AFP, along with more than a dozen fact-checking organisations, is paid by TikTok in several countries in Asia and Oceania, Europe, the Middle East and Spanish-speaking Latin America to verify for internal moderation videos that potentially contain false information. The videos are removed by TikTok if the information is shown to be false by AFP teams.

Share this:

News desk

Sam Bankman-Fried appeals fraud conviction, 25-year jail term




Fallen crypto wunderkind Sam Bankman-Fried has formally appealed his conviction and sentence
Share this:

Fallen cryptocurrency wunderkind Sam Bankman-Fried has appealed his federal conviction and 25-year jail sentence in a sweeping fraud case, according to a legal filing made public Thursday.

News of the appeal comes two weeks after US District Court Judge Lewis Kaplan set the prison term and ordered Bankman-Fried, known as “SBF,” to pay $11 billion in forfeiture.

Bankman-Fried had soared to the top of the crypto world, becoming a billionaire before age 30 and turning FTX, a small start-up he cofounded in 2019, into the world’s second largest exchange platform.

But in November 2022, Bankman-Fried’s breakneck rise came crashing down, with a deluge of customer withdrawals and revelations that billions of dollars had been illegally moved from FTX to Bankman-Fried’s personal hedge fund, Alameda Research.

He was convicted by a federal jury in New York in November 2023 on seven counts of fraud, embezzlement and criminal conspiracy. 

During last month’s sentencing hearing, Bankman-Fried expressed regret about the firm’s demise, which also affected many colleagues.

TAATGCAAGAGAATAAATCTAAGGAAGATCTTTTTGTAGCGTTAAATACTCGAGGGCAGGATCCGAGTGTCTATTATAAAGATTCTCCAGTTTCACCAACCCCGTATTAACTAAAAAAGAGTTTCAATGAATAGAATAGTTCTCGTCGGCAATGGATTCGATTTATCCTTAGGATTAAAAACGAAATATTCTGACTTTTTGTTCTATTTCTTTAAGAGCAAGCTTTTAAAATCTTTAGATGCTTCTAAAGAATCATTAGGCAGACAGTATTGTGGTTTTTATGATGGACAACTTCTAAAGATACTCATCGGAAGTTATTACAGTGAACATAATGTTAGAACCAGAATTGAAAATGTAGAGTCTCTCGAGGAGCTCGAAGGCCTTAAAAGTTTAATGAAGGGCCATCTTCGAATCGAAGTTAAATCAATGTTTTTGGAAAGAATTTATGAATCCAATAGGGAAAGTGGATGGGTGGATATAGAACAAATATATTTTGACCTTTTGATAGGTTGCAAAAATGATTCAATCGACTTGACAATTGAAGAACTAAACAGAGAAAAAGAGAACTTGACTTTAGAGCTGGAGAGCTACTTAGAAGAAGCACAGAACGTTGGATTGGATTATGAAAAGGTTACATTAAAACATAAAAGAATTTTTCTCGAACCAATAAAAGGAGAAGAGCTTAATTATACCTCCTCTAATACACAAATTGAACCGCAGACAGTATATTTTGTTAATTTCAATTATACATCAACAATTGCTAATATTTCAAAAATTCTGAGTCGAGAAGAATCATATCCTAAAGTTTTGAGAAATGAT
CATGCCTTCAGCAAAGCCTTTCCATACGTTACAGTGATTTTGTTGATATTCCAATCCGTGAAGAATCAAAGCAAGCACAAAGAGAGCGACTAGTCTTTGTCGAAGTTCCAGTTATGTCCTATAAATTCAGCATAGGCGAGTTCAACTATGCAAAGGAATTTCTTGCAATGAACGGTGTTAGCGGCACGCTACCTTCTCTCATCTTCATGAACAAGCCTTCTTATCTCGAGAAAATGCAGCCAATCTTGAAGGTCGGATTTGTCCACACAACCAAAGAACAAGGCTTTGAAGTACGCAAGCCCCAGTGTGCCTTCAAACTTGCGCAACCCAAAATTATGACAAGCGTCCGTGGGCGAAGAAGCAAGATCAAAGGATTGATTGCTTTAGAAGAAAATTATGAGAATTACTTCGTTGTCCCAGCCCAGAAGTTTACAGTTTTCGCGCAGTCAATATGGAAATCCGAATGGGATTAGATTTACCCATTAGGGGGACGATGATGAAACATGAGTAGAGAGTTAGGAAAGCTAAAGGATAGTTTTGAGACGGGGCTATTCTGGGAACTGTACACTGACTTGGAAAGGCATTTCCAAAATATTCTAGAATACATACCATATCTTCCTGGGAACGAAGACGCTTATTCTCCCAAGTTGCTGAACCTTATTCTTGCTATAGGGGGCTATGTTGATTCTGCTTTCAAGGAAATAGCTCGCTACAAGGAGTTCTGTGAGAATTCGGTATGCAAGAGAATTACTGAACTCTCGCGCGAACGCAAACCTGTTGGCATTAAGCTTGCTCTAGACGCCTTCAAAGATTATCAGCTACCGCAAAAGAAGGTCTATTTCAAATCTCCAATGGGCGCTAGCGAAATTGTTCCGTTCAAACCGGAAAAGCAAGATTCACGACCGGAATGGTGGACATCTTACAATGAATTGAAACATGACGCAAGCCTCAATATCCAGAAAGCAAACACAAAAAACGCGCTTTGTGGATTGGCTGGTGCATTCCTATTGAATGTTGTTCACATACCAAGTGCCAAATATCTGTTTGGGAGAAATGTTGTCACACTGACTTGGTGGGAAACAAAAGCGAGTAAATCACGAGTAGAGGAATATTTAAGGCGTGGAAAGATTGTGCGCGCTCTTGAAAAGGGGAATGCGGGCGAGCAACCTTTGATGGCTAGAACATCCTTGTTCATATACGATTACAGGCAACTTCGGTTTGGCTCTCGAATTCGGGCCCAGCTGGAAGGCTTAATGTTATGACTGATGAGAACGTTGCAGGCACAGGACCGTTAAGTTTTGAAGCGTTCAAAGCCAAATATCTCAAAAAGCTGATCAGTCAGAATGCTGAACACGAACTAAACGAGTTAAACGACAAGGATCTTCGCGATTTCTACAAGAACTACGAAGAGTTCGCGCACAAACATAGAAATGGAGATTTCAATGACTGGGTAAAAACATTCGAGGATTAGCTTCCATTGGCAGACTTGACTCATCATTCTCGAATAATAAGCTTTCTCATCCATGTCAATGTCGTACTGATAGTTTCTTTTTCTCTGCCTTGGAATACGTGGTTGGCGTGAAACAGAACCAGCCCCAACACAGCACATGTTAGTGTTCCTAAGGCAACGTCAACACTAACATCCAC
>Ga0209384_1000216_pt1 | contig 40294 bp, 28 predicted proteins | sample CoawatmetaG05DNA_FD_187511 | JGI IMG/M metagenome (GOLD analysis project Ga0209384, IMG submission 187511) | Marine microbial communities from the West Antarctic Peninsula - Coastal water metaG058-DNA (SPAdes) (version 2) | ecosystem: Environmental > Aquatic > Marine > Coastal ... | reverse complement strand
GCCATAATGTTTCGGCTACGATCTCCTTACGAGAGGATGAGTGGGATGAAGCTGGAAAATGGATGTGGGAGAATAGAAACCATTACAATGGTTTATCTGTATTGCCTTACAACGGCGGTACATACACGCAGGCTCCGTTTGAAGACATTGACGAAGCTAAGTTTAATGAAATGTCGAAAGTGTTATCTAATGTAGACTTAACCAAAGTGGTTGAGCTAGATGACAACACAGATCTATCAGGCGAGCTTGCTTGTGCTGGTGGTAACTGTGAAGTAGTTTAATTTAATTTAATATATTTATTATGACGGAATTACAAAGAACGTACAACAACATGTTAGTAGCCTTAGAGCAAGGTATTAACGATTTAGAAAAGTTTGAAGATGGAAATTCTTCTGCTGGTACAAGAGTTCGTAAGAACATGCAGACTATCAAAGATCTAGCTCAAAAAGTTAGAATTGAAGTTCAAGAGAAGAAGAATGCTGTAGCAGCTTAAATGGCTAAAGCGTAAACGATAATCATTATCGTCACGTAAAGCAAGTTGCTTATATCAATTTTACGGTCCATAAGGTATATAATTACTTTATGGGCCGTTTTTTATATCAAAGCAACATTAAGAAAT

“It haunts me every day,” he said. “I made a series of bad decisions.”

But the judge said Bankman-Fried had not fully accepted responsibility.

Bankman-Fried said “mistakes were made, but never a word of remorse for the commission of a terrible crime,” said Kaplan, who characterized the violations as “brazen” and called out SBF for his “exceptional flexibility” towards the truth.

Share this:
Continue Reading

News desk

Corporate climate pledge weakened by carbon offsets move




Critics say offsets give corporations a free pass to keep polluting without cleaning-up their act
Share this:

The world’s main benchmark for vetting corporate climate action has been accused by its own staff of “greenwashing” after allowing businesses to use carbon credits to offset pollution from their value chains.

The ruling by the Science-Based Targets Initiative (SBTi) was slammed as a “coup” on Thursday and has sparked a revolt by staff who want the decision reversed and the non-profit’s CEO and board to resign.

Experts say it could irreversibly damage the credibility of the SBTi, which is partnered with the UN Global Compact and WWF, and is the gold standard for assessing the net zero plans of big business.

An internal letter sent to SBTi leadership, and seen by AFP, said the board’s decision was taken without adequate consultation, defied science, and “resulted in significant harm to our organisation’s reputation and viability.

“We stand ready to support any efforts aimed at ensuring that the SBTi does not become a greenwashing platform where decisions are unduly influenced by lobbyists, driven by potential conflicts of interest and poor adherence to existing governance procedures,” read the letter to SBTi’s CEO and Board of Trustees.